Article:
Mild Cognitive Impairment: Mild cognitive impairment (MCI) is a decline in memory or other thinking skills that is greater than normal for a person's age, but the decline does not prevent the person from working in social or work environments. People with MCI have a significant risk of developing dementia. When the primary MCI deficiency is memory, the condition is more likely to progress to dementia due to Alzheimer's disease. The diagnosis of MCI encourages a greater focus on healthy lifestyle changes, developing strategies to compensate for memory loss, and scheduling regular doctor appointments to monitor symptoms.
Head Injury: People who have suffered severe head injuries have a higher risk of Alzheimer's disease. Several large studies have found an increased risk of dementia and Alzheimer's disease in people aged 50 years and older who have a traumatic brain injury (TBI).
Air Pollution: Studies conducted on animals have shown that air pollution particles accelerate the degeneration of the nervous system. Studies conducted on humans have found that exposure to air pollution- especially from traffic exhaust and wood burning- is associated with a greater risk of dementia.
Excessive Alcohol Consumption: It has long been known that consuming large amounts of alcohol causes a number of changes in the structure of the brain. Several large studies and reviews have proven that alcohol use disorders are linked to an increased risk of dementia, especially early-onset dementia.
Bad Sleep Habits: Research has shown that poor sleep patterns, such as falling asleep or staying asleep, are associated with an increased risk of Alzheimer's disease.
Lifestyle and Heart Health: Research has shown that the same risk factors associated with heart disease can increase the risk of Alzheimer's disease. The factors are classified as follows:
Lack of exercise,
Smoking or exposure to secondhand smoke,
High cholesterol,
Poorly controlled Type 2 Diabetes
Lifelong Learning and Social Participation: Studies have found an association between lifelong participation in mentally and socially stimulating activities and a Decimated risk of Alzheimer's disease. A low level of education- less than a high school education- appears to be a risk factor for Alzheimer's disease.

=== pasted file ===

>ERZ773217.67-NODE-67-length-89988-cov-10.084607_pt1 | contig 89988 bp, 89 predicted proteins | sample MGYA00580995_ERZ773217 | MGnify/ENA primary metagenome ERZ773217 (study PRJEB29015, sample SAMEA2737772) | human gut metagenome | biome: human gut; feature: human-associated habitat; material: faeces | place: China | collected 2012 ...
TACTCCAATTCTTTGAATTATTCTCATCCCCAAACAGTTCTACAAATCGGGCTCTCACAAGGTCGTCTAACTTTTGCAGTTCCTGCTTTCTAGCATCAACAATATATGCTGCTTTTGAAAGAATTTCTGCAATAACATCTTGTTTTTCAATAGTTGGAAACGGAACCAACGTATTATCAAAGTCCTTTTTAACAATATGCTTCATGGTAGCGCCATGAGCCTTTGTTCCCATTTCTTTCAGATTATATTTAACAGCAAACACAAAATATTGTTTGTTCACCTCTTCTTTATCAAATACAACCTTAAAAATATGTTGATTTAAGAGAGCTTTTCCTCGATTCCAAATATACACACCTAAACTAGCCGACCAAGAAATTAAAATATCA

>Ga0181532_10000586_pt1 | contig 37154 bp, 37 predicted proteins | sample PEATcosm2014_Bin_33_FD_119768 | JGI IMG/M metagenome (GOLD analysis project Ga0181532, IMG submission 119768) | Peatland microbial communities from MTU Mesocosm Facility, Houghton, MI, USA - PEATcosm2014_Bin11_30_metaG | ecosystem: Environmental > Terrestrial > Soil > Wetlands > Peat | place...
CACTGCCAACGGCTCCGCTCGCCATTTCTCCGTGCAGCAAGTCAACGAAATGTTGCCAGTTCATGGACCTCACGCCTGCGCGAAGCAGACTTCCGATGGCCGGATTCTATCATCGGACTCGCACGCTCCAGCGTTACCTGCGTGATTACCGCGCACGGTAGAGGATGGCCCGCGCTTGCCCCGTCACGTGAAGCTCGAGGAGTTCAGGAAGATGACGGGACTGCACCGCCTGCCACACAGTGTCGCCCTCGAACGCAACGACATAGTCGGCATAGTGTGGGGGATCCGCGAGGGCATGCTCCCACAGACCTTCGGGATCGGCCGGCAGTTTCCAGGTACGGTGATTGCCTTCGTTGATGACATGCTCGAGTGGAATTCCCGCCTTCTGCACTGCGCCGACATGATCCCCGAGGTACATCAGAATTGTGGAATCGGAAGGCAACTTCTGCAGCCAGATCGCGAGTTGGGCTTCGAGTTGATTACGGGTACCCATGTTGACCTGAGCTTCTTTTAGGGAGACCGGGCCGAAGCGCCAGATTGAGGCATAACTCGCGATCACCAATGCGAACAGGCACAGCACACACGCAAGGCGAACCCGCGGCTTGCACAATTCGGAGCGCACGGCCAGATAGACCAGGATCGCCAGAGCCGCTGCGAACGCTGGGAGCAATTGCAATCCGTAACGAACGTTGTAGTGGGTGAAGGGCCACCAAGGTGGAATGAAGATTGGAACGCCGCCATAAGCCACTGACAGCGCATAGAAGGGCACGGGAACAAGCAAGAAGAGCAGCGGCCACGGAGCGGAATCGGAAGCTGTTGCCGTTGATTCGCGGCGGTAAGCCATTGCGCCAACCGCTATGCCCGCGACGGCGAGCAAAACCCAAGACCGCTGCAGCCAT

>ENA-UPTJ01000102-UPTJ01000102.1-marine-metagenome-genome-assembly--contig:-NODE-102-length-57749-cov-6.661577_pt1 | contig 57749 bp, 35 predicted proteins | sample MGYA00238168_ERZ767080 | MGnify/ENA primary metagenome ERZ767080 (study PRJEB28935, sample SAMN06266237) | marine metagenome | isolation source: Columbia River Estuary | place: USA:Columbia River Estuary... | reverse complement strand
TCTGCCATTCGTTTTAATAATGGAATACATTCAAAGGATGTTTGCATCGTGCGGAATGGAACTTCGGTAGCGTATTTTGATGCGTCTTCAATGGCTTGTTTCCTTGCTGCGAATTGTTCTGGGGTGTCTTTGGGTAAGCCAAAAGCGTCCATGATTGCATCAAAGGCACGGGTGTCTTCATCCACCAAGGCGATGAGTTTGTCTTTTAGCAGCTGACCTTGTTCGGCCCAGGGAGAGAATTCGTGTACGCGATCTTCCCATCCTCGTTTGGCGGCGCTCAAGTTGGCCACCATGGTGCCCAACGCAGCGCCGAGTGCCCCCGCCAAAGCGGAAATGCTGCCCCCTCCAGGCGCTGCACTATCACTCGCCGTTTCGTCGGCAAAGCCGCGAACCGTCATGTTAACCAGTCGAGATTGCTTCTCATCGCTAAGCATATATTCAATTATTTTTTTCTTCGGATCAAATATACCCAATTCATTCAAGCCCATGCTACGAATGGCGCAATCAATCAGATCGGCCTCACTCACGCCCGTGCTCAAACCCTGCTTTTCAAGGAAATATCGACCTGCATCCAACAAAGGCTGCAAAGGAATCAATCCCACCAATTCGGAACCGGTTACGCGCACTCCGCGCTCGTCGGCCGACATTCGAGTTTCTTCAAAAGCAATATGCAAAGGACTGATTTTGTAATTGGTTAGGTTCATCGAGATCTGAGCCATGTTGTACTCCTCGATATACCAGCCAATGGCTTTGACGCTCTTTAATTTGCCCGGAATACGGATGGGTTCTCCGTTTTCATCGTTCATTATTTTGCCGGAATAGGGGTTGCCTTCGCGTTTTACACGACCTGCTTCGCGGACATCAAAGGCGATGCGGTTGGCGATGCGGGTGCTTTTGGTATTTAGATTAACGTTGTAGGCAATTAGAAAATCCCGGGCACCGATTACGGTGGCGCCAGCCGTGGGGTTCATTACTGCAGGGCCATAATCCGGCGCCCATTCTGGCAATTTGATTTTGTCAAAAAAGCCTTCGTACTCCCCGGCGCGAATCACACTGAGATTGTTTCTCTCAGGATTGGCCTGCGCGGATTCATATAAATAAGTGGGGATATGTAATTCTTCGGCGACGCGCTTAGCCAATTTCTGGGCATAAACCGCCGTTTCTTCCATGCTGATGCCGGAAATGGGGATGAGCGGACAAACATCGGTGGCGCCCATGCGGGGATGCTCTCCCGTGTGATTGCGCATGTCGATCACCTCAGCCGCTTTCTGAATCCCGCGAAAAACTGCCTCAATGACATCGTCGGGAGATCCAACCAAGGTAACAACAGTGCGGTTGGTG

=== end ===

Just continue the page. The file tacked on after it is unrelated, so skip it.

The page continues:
The Diagnosis Of Alzheimer's Disease
An important part of diagnosing Alzheimer's disease includes being able to explain the symptoms, as well as the perspective of a close family member or friend about the symptoms and their impact on everyday life. In addition, the diagnosis of Alzheimer's disease is based on tests October administered by the doctor to assess memory and thinking skills. Laboratory and imaging tests can rule out other possible causes or help the doctor better identify the symptoms of dementia that are causing the disease. The diagnostic study includes the following tests:

Physical and Neurological Examination

The physical examination performed by the doctor and the tests specified in the following items will be evaluated in the general neurological health spectrum:

November muscle tone and strength
Ability to get up from a chair and walk around the room,
The sense of sight and hearing,
Laboratory tests,
Blood tests (Can help the doctor eliminate other potential causes of memory loss and confusion, such as a thyroid disorder or vitamin deficiencies)
Mental Status and Neuropsychological Tests

The doctor may give the person a short mental state test to assess memory and other thinking skills. Longer forms of neuropsychological testing can provide October additional details about mental function compared to people of similar age and educational level. These tests can help make a diagnosis and serve as a starting point for monitoring the progression of symptoms in the future.

Brain Imaging